Bold Brush Strokes and Drippy Washes

Painting with bold brush strokes and drippy washes, Fealing Lin keeps her paintings fresh and lively. Her process involves layering big brushstrokes, transparent glazes and interesting shapes to capture her subjects. Enjoy these three watercolor painting tutorials from the artist so you can hone your own watercolor skills and paint just the way you want to!

3 tenets of a good shape

“Every time I make a brushstroke, I want to make sure I’m creating a good shape,” says Lin. Here are three guiding principles she uses to inform her shapes. “A good shape:

  • has two different dimensions, meaning it’s taller or wider in one area than another or otherwise has variation in the sides.
  • is interesting, expressive and shares interlocking edges with other shapes.
  • contains gradations in terms of value, size, colour temperature or texture.”

Lin’s take on tools

Surface: My favorite paper is Fabriano 300-lb. hot-pressed, but I also use Canson paper for smaller figure paintings. I paint on a 12×16-inch block or 15×21-inch sheets most of the time.

Brushes: I’m not picky about brushes. I mostly use rounds in sizes that range from No. 10 to No. 16, and I have squirrel mops too.

Paints: My favorite brands are Holbein and Daniel Smith. I use only transparent colors, no black or white. My portrait and fi gure painting palette consists of cadmium yellow, cadmium orange, cadmium red light, alizarin crimson, raw sienna, burnt sienna, burnt umber, quinacridone gold, Hooker’s green, mineral violet, cerulean blue, turquoise blue and ultramarine blue.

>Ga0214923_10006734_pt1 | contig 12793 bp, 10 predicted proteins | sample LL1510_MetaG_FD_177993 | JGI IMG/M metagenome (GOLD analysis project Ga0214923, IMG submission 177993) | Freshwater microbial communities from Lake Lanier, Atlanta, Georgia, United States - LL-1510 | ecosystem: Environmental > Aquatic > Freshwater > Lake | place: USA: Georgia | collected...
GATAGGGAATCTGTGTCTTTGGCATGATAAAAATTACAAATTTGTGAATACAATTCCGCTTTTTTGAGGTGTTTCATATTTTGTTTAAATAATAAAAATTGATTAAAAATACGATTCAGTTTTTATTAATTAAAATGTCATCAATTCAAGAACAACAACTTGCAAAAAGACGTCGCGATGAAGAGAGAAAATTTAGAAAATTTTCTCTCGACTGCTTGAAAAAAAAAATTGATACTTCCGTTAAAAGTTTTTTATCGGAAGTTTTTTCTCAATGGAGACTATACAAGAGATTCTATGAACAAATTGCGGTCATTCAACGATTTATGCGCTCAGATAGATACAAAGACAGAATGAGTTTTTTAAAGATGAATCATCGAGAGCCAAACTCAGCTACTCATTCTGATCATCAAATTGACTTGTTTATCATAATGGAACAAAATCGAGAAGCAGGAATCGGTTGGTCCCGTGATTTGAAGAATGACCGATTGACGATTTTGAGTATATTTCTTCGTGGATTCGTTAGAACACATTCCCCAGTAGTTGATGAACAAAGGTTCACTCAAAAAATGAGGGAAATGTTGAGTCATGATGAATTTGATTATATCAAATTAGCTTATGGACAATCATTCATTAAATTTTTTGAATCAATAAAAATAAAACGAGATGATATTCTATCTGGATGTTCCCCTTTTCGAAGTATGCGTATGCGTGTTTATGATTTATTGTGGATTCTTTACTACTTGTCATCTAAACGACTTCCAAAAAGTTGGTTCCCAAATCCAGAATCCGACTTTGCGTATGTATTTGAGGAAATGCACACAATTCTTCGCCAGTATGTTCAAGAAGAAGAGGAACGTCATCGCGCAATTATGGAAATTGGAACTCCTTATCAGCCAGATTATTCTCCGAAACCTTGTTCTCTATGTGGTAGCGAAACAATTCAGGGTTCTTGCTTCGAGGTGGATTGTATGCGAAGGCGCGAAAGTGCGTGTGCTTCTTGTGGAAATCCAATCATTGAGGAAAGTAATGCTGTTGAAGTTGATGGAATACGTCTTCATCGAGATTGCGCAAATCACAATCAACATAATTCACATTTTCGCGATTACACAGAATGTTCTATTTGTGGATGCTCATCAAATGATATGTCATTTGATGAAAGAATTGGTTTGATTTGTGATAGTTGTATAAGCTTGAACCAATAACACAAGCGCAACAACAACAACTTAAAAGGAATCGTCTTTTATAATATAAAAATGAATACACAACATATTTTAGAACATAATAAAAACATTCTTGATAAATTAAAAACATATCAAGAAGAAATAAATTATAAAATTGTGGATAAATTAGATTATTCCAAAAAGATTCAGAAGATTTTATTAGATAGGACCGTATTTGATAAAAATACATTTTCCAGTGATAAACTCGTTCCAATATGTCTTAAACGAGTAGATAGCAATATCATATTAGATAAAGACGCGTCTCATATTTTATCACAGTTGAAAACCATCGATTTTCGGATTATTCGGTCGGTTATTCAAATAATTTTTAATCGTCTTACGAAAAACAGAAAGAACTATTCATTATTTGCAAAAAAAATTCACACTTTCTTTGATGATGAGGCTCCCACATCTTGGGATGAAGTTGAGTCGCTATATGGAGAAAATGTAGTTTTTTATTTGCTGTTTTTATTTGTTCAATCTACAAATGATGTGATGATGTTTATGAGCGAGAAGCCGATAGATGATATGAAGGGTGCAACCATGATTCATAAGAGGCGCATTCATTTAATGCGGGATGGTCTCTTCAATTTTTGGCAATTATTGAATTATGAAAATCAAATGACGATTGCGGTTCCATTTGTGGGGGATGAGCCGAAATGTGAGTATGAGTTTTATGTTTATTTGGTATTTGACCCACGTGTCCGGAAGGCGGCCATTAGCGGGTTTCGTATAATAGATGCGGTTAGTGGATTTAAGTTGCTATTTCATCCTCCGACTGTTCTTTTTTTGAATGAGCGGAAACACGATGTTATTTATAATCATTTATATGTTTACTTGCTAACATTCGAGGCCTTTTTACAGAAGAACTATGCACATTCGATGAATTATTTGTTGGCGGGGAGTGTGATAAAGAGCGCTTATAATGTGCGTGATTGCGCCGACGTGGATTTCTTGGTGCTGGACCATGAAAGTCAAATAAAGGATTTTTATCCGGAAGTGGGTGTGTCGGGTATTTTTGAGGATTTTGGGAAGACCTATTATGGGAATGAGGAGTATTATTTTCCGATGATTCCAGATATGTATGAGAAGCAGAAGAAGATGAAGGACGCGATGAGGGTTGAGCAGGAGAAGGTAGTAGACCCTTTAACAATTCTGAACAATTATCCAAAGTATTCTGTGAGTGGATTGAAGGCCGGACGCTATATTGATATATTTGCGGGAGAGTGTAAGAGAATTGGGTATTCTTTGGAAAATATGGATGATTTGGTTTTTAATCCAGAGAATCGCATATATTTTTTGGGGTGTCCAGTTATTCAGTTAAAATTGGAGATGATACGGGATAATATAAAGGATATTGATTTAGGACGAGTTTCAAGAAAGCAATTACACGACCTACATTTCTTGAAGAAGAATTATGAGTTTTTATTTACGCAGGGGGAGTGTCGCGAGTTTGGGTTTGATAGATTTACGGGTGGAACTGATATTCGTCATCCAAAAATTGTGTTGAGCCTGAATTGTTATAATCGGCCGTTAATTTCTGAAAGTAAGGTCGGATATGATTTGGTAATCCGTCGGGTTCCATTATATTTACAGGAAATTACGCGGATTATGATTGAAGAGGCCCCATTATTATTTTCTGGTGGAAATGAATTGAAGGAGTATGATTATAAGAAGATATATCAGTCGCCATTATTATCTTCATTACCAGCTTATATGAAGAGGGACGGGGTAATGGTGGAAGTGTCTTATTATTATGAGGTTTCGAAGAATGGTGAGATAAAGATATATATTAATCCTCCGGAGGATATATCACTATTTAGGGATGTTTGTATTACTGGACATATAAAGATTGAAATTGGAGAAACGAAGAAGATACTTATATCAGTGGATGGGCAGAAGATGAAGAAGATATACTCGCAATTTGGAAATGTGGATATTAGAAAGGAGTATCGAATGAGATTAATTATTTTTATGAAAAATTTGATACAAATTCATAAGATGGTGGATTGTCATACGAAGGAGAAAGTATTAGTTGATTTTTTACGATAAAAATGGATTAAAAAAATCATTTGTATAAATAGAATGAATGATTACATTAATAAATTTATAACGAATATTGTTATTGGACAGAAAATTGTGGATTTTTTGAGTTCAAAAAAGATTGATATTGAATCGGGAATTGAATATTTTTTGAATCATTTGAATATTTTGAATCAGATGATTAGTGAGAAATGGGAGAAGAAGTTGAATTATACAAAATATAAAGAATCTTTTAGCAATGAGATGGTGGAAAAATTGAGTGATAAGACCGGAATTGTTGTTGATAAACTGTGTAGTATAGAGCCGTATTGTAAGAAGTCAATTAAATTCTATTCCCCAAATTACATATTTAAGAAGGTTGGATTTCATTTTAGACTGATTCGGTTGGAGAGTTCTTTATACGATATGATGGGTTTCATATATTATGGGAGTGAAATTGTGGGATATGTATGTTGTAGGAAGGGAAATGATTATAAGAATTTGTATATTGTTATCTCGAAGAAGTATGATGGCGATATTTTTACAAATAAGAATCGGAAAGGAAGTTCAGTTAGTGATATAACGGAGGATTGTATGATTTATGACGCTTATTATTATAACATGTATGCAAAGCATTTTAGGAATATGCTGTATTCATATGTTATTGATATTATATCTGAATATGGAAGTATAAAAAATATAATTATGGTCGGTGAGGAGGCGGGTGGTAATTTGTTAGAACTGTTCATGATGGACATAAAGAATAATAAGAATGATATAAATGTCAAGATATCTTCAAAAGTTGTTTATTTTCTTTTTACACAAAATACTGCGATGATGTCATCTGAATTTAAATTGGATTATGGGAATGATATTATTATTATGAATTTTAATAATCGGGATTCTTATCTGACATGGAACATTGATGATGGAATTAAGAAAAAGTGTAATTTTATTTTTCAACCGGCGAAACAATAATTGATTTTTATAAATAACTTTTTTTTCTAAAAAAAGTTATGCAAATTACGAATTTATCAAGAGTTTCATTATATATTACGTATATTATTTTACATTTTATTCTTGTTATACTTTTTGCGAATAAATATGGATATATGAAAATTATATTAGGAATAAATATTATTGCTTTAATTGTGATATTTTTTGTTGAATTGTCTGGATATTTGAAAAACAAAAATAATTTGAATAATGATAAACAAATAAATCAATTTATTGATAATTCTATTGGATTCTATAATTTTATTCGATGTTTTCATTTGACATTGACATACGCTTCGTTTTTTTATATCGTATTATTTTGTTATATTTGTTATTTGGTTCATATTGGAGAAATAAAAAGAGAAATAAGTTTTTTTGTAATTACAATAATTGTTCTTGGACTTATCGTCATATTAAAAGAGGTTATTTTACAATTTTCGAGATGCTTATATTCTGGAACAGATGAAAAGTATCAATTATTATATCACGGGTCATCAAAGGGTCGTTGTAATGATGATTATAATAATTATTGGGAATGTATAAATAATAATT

Other supplies: I use a 3B pencil to draw the image on my watercolor paper. Once in a while I use liquid frisket to preserve a bit of light shining on a piece of jewelry or a few strands of hair.

What to do after the initial brushstrokes

  1. Work in stages, layering interesting shapes on top of one another to define specific features
    or elements of the painting.
  2. Focusing on smaller and smaller shapes, allow each layer to dry before going on to the next until you get the level of depth and detail you want.
  3. Spend more time looking at a piece afterward than you do painting it to really discover if it is finished or not. Study the painting in different locations and under various lighting conditions provides new perspective. Get feedback from someone with a fresh pair of eyes—an artist or friend or artist friend.
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